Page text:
Our school is pretty severely overcrowded at this point, and I'm still in a mobile Art situation.  At the end of the year last year, I was asked if I would prefer to move to the former concession stand near the gym and the music room, and I jumped at the chance.  My previous office was small and had carpet.  This one is twice the size, has linoleum flooring, lots of countertops and cabinets, and best of all, a sink!  So it's much more conducive to arty-ness, even though it's still not the same as having an actual classroom.  This location is pretty ideal for me, being near the gym and the stage for theatre things, and near the music room for collaborating with my Fine Arts buddies.

There are moments when I still feel overwhelmed, but I do feel like I'm better equipped this year to make the program work.  And yes, that is the TARDIS on my office door.  At first, I did that for me, just to add a little personality to the space, but then I decided to make it relevant and cuter by adding "Imagination makes you bigger on the inside," above the door.  Already had some compliments on that!

This year we are on an 8 day color rotation.  And since the specials teachers almost all have an additional part time teacher, that makes the planning piece very complicated.  It's going to be pretty near impossible to coordinate on a lesson that keeps pace and is consistent across a grade level.  So my co-teacher and I have decided to have her teach her own self contained lessons, focusing primarily on art criticism, since that's what I tend to leave out due to time constraints.  I will let you all know how that turns out!


Tuesday, April 15, 2014

The Spring Play

This is the time of year when my students start bringing me fun sized Snickers bars.  It's a  bit of an inside joke, actually.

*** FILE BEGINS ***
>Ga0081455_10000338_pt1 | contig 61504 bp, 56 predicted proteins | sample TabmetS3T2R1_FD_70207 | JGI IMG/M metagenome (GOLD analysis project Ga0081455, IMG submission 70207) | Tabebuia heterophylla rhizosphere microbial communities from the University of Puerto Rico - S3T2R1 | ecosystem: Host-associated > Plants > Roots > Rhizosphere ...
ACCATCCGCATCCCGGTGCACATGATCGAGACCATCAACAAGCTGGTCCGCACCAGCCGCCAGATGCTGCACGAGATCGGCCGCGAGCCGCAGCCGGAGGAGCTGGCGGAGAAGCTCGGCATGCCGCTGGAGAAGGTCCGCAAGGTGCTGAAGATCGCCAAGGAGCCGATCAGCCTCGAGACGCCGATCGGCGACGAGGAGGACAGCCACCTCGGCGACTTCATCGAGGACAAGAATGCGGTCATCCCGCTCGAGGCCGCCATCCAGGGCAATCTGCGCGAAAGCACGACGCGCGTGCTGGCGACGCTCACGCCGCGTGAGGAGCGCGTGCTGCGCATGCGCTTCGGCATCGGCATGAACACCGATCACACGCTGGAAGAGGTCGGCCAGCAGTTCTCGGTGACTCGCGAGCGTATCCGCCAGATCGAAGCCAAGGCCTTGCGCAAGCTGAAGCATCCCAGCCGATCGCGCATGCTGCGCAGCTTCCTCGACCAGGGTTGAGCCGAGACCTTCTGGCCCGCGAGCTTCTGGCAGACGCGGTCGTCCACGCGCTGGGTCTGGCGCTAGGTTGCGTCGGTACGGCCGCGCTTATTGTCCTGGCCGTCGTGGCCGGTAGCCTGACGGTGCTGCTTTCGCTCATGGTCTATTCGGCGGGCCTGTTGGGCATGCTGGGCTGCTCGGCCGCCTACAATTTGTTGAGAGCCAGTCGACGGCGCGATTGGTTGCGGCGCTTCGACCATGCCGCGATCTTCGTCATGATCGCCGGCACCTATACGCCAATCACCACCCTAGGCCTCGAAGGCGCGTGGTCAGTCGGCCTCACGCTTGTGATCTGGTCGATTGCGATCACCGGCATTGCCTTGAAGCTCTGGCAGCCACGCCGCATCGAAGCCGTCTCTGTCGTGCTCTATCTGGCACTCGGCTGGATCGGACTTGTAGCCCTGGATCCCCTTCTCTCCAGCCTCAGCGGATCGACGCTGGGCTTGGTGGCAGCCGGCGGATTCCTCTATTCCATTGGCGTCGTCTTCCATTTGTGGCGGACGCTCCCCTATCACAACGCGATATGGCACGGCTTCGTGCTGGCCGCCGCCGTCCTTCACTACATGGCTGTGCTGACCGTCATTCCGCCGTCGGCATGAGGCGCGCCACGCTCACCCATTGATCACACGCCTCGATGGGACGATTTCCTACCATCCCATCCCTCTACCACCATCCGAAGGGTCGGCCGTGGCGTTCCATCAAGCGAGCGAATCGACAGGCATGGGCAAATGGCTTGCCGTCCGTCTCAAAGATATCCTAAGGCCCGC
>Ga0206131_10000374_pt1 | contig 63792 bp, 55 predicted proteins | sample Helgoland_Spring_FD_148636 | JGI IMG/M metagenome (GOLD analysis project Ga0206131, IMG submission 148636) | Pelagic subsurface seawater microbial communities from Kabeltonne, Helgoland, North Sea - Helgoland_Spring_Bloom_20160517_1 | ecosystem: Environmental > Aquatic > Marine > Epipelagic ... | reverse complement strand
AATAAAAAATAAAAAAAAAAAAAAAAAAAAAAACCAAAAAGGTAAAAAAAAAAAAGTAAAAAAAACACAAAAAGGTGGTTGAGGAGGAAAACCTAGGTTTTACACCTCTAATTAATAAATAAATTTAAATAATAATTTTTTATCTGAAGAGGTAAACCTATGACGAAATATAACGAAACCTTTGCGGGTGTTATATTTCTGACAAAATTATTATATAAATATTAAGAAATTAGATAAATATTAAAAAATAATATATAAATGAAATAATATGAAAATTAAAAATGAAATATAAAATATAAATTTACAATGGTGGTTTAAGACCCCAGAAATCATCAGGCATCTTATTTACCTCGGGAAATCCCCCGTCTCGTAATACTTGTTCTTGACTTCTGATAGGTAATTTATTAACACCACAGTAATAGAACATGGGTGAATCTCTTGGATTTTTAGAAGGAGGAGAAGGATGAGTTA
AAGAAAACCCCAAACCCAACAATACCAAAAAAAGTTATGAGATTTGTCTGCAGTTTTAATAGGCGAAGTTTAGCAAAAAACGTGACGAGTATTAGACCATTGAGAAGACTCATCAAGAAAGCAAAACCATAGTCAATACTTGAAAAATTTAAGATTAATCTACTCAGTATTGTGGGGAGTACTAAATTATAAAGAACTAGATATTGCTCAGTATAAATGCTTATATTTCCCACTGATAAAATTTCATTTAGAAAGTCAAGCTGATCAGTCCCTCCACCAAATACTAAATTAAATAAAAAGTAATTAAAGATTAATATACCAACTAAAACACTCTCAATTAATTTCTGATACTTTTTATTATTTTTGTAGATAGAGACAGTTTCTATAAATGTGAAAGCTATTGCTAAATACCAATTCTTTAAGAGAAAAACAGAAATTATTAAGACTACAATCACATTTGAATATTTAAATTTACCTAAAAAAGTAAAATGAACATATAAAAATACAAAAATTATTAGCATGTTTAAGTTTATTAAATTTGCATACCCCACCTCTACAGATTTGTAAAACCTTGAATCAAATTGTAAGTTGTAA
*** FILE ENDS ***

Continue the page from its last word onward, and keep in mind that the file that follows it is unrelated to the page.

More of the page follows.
I am the sponsor for my school's Drama Club (which we change the name of just about every year).  And it's almost time for our Spring performance.  We already have one show under our belt as a group:  the Vaudeville Variety Show we put on in November.  It was super cute.  We had a ventriloquist, and a dancing gorilla, and George Burns, and Abbot & Costello.  It was a way to sing and dance a little, get some stage experience and teach a bit of history at the same time.  Did I mention I teach at an ELEMENTARY SCHOOL?  Yep.  I'm pretty sure I'm the only Elementary Art teacher in the known world who is brave (read: crazy) enough to take on directing a group of 42 aspiring actors in 3rd thru 5th grade on top of teaching full time.  But it's something I've always done since I started teaching.  (Guys...I'm so sleep deprived right now that the first time I typed that, I wrote "teachering.")  In fact, I think it's what helped me get hired in the first place.  In my interview I asked if the school had a program like this, and mentioned that I would love to create one and help the music teacher with her shows, etc.  So after growing up as a theatre kid, here I am instructing young minds on how to project their voices whist wearing itchy, homemade costumes and sweating under our stage lights.